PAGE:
Class Enemy of the Week: Hilco Global

Class Enemy of the Week: Hilco Global

On April 11th, Hilco Redevelopment Partners imploded an old coal stack, blanketing the surrounding Little Village neighborhood in coal dust and ash. Emerging evidence shows a connection between environmental hazards and coronavirus deaths—the ash in the air would be dangerous at any time, but it is deadly during a respiratory pandemic. Hilco was fined $68,000 and they issued a statement apologizing to the Little Village community, but their apology is so insufficient that Little Village Environmental Justice Organization started a petition outlining what steps need to be taken to remediate this environmental injustice. This petition is exactly correct—Hilco needs to pay for remediation, take responsibility for the particulate matter testing, and more—but even that is not enough. The truth is that Hilco has been responsible for community devastation in Chicago and beyond for decades; the Little Village implosion is just one recent example. As long as Hilco operates in Chicago, they are a class enemy.

Hilco Redevelopment Partners is a daughter company of Hilco Global, a financial services company that specializes in “maximizing the value of underperforming retail.” This may sound complicated, but it means that when corporations declare bankruptcy, they enlist Hilco’s help to generate one last profitable quarter for shareholders. Hilco assisted Borders and Blockbuster in liquidating all assets, which means that working class neighborhoods lost their bookstores and video stores, while the executives of these companies received millions in bonuses. While socialists need not feel sorry for these huge corporations, we can condemn a company like Hilco, whose entire business model is based around taking amenities away while making capitalists richer. Hilco makes money by making our cities and neighborhoods worse, and they are very good at it.

Hilco Global does not just assist with corporate bankruptcies, but they take on larger, more sinister ventures as well. In 2014, Hilco managed the liquidation of assets from the City of Detroit after the city declared bankruptcy. Detroit’s bankruptcy led to privatized parks, a reduction in union density for public employees, and reduced pensions for thousands of seniors. Hilco was paid $5 million for assisting the bankruptcy declaration.

Hilco Global, the parent company of Hilco Redevelopment, is a ghoulish agency that makes money from dismantling amenities and public goods. But the implosion in Little Village was under the direction of the redevelopment agency which specializes in maximizing the value of obsolete industrial sites and office facilities. But Hilco’s liquidation services create obsolete industrial sites and office facilities by speeding up bankruptcy. When examining the redevelopment company and the liquidation company together, Hilco’s business model is gentrification—close down existing amenities and bring in new companies as quickly as possible. These changes to our neighborhoods are highly undemocratic; Hilco decides to make these changes, not the people who actually live and work in the neighborhoods.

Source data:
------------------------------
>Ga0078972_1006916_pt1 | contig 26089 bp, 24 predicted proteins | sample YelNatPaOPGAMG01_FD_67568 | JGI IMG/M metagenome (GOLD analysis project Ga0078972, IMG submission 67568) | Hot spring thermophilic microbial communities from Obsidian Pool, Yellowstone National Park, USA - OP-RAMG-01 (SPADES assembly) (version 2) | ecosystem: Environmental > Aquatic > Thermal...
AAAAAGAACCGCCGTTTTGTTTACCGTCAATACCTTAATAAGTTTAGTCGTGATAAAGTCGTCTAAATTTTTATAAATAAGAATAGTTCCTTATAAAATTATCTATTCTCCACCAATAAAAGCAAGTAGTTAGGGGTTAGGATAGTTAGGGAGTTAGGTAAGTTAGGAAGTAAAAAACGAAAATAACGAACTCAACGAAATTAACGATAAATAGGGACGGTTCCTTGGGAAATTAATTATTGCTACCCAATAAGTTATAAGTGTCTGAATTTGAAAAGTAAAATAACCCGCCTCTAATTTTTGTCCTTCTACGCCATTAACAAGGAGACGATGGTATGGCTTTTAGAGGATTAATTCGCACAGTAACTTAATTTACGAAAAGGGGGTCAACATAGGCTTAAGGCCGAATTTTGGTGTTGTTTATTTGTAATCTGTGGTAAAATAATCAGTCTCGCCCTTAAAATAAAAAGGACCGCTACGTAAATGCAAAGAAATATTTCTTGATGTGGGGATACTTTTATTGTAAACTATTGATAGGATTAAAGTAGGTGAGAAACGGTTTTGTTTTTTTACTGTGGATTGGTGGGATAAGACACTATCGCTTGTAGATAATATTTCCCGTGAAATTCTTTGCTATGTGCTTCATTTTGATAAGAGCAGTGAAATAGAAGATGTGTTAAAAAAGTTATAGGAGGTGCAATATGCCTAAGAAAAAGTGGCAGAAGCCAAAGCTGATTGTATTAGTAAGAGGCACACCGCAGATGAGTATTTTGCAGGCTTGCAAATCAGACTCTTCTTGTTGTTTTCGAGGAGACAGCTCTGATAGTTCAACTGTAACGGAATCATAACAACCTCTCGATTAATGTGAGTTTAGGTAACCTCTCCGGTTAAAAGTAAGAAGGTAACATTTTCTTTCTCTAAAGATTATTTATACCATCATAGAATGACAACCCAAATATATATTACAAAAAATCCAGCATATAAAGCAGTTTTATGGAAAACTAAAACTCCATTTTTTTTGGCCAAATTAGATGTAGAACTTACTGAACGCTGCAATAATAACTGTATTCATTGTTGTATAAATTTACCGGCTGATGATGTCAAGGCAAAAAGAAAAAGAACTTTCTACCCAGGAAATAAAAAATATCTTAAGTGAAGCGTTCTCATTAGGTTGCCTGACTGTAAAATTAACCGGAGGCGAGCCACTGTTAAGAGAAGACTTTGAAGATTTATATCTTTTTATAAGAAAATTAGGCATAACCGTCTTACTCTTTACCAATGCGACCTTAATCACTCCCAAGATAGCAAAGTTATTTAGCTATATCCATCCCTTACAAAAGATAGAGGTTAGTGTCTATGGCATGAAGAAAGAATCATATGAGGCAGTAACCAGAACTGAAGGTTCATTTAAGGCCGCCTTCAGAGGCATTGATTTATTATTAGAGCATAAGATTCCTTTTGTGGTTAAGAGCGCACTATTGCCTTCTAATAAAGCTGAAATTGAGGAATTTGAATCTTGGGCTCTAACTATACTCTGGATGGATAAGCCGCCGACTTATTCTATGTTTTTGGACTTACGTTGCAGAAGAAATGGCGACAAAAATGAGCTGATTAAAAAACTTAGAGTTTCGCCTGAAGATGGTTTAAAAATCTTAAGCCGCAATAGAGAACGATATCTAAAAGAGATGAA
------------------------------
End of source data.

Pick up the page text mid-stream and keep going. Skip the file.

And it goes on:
This rapid gentrification was clearly the intent at the Little Village Crawford plant. The Crawford Station was the last coal plant operating in Chicago and it closed in 2012 in a major environmental victory. It remained unused for several years until March 2019, when the Chicago City Council gave Hilco a $20 million tax break to develop the site into a distribution center. Local environmental and community groups vehemently opposed the development of the site, arguing that the center would increase truck traffic by 173 trucks per day and would denigrate air quality. The tax break passed with only five nays, including Ald. Ramirez-Rosa (the other five socialist aldermen were not yet in office). Since this huge tax incentive, Hilco has ignored calls for air pollution monitoring from Little Village Environmental Justice Organization and overseen disasters like an industrial fire and a tragic death onsite. Due to the tax incentives at the outset of the project, the taxpayers of Chicago have been footing the bill for these disasters for years, finally culminating in the coal dust blanketing Little Village after the failed implosion. Hilco paid $68,000 in fines following the disaster, less than 5% of the tax break the City of Chicago gave away.

Hilco is an enemy of the working class of Chicago. They have overseen environmental disasters, but they also denigrate the self-determination of our neighborhoods. Shutting down the Crawford Station in 2012 was a victory for Little Village residents who had been fighting environmental racism for decades, and then Hilco took that victory away when they implemented a development plan that the residents did not want. Of course Little Village should not be covered in dust—that goes without saying and steps must be taken to remediate. But Little Village also deserves to have good, high-paying jobs and amenities of their own choosing, rather than putting up with whatever Hilco decides to give them.